(5) The test or tests of breath must be administered pursuant to RCW 46.20.308. where the officer has reasonable grounds to believe that the person is under the influence of a drug, or where the person is incapable due to physical injury, physical incapacity, or other physical limitation, of providing a breath sample, or where the person is being treated in a hospital, clinic, doctor's office, emergency medical vehicle, ambulance, or other similar facility, a blood test must be administered by a qualified person as provided in RCW 46.61.506(5). The officer shall warn the person that if the person refuses to take the test, the person will be issued a class 1 civil infraction under RCW 7.80.120.

The inclusion of the Implied Consent Law, RCW 46.20.308, and RCW 46.61.506 along with the addition of a civil penalty for refusing a breath/blood test, under RCW 7.80.120, constitute some of the most significant changes in boating laws.

 However, another very significant change to BUI laws is that a conviction for Boating Under the Influence now counts as a statutory prior should the offender be charged with a DUI within the 7-year prescribed time period.[1]  Even if the BUI charge is reduced to Reckless Operation of a Vessel, it too will count as a statutory prior.[2]

 Boating Under the Influence is a serious crime that can have serious consequences.  Jail time, stiff fines and probation are all possible if convicted of a BUI.  If you have any further questions about BUI Defense, call us today at:  425-822-1220.  

 1“Operate” means to steer, direct, or otherwise have physical control of a vessel that is underway. RCW 79A.60.010(11). “Underway” means that a vessel is not at anchor, or made fast to the shore, or aground. RCW 79A.60.010(22).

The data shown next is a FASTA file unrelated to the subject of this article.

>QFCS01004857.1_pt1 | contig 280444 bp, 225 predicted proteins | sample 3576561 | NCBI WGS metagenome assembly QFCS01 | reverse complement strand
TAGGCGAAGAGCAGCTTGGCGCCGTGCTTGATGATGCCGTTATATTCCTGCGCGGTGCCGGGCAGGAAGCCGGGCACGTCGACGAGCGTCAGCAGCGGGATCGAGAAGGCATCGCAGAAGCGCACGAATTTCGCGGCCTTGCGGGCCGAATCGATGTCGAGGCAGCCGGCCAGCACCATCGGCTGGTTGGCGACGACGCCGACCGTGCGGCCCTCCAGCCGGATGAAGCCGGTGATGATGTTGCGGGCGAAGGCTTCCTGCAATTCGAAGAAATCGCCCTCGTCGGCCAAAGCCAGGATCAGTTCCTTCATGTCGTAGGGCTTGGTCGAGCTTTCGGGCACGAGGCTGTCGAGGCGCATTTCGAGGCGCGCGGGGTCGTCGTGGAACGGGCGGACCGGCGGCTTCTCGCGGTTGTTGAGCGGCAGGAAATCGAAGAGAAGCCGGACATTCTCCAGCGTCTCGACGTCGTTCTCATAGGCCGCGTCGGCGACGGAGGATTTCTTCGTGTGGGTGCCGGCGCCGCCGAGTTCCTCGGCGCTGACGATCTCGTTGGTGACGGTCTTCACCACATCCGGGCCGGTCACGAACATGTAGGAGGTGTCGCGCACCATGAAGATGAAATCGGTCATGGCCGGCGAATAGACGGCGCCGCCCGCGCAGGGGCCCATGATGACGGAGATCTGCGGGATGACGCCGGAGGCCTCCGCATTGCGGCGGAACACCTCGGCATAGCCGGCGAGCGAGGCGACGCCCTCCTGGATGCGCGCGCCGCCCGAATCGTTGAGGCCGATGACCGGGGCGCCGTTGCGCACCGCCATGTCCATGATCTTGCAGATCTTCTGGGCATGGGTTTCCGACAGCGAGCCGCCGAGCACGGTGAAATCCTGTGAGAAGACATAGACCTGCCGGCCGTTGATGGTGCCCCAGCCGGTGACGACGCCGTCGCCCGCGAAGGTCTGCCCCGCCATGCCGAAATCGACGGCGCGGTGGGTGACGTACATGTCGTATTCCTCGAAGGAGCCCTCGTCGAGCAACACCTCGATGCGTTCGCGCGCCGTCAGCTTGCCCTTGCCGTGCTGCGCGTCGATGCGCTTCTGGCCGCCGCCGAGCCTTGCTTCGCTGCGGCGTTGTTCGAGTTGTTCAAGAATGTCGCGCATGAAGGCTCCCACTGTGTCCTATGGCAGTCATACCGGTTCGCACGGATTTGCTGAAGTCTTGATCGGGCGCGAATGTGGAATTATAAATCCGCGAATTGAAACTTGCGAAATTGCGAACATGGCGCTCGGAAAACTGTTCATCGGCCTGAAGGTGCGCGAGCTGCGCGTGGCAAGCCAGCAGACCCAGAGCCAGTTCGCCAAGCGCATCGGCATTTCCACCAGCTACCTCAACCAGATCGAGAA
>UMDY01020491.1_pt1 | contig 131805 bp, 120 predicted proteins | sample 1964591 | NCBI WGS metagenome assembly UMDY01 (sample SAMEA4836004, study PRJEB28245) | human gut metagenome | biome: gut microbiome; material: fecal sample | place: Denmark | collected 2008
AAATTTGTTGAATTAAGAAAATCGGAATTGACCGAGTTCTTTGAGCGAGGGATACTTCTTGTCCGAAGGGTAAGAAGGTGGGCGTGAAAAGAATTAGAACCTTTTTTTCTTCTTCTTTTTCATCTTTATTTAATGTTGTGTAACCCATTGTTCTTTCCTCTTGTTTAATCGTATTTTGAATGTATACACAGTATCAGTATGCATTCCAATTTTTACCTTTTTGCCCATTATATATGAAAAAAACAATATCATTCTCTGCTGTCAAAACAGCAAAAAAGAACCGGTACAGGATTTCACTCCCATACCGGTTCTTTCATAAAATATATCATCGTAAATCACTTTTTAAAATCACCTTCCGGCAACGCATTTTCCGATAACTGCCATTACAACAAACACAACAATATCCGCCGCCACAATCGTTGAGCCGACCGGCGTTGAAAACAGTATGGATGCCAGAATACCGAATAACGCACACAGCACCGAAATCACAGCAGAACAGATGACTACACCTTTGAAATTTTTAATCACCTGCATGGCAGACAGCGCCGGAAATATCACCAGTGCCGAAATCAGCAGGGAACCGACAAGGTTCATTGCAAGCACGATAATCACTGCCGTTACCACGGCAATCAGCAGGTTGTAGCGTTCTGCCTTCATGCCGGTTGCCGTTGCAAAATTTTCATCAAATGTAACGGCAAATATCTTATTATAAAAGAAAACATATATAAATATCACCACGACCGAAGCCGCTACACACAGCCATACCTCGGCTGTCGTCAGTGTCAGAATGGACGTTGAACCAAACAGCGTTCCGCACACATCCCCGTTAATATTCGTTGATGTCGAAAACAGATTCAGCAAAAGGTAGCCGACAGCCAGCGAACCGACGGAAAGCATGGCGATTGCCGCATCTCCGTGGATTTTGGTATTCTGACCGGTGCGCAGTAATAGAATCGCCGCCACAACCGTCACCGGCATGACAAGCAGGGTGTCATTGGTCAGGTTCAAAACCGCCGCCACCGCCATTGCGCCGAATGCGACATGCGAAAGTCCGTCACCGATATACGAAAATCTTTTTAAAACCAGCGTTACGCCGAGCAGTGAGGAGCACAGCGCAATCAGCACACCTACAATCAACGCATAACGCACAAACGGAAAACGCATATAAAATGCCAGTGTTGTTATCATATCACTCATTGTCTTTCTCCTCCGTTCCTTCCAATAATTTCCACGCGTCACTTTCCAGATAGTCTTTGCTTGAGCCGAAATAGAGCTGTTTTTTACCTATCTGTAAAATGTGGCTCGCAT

2“Operator” means an individual who steers, directs, or otherwise has physical control of a vessel that is underway or exercises actual authority to control the person at the helm. RCW 79A.60.010(12).

3RCW 79A.60.040 uses the term “vessel,” not boat or watercraft. “Vessel” includes all boats and vessels that are self-propelled. RCW 79A.60.010(9). “Vessel” also includes every description of watercraft on the water, other than a seaplane, used or capable of being used as a means of transportation on the water. However, it does not include inner tubes, air mattresses, sailboards, and small rafts or flotation devices or toys customarily used by swimmers. RCW 79A.60.010(9).

4RCW 79A.60.040(2)(a)–(d).

5RCW 79A.60.040(1). “Reckless” or “recklessly” means acting carelessly and heedlessly in a willful and wanton disregard of the rights, safety, or property of another. RCW 79A.60.040(20). Compare that with the definition of “reckless driving” wherein a person is guilty if: [they] drive any vehicle in willful or wanton disregard for the safety of persons or property is guilty of reckless driving. RCW 46.61.500.

6RCW 79A.60.040(3).

7-8[Reserved]

[1] See RCW 46.61.5055(14)(iv).

[2] RCW 46.61.5055(14)(v). 

About the Author

William Kirk, Partner

Bill Kirk has been named a Super Lawyer by Washington Law and Politics Magazine every year since 2003. He currently serves on the Board of Regents to the National College for DUI Defense and is the President of the Washington Foundation for Criminal Justice. Bill is one of only two attorneys in this state to pass the National College's Board Certification Exam.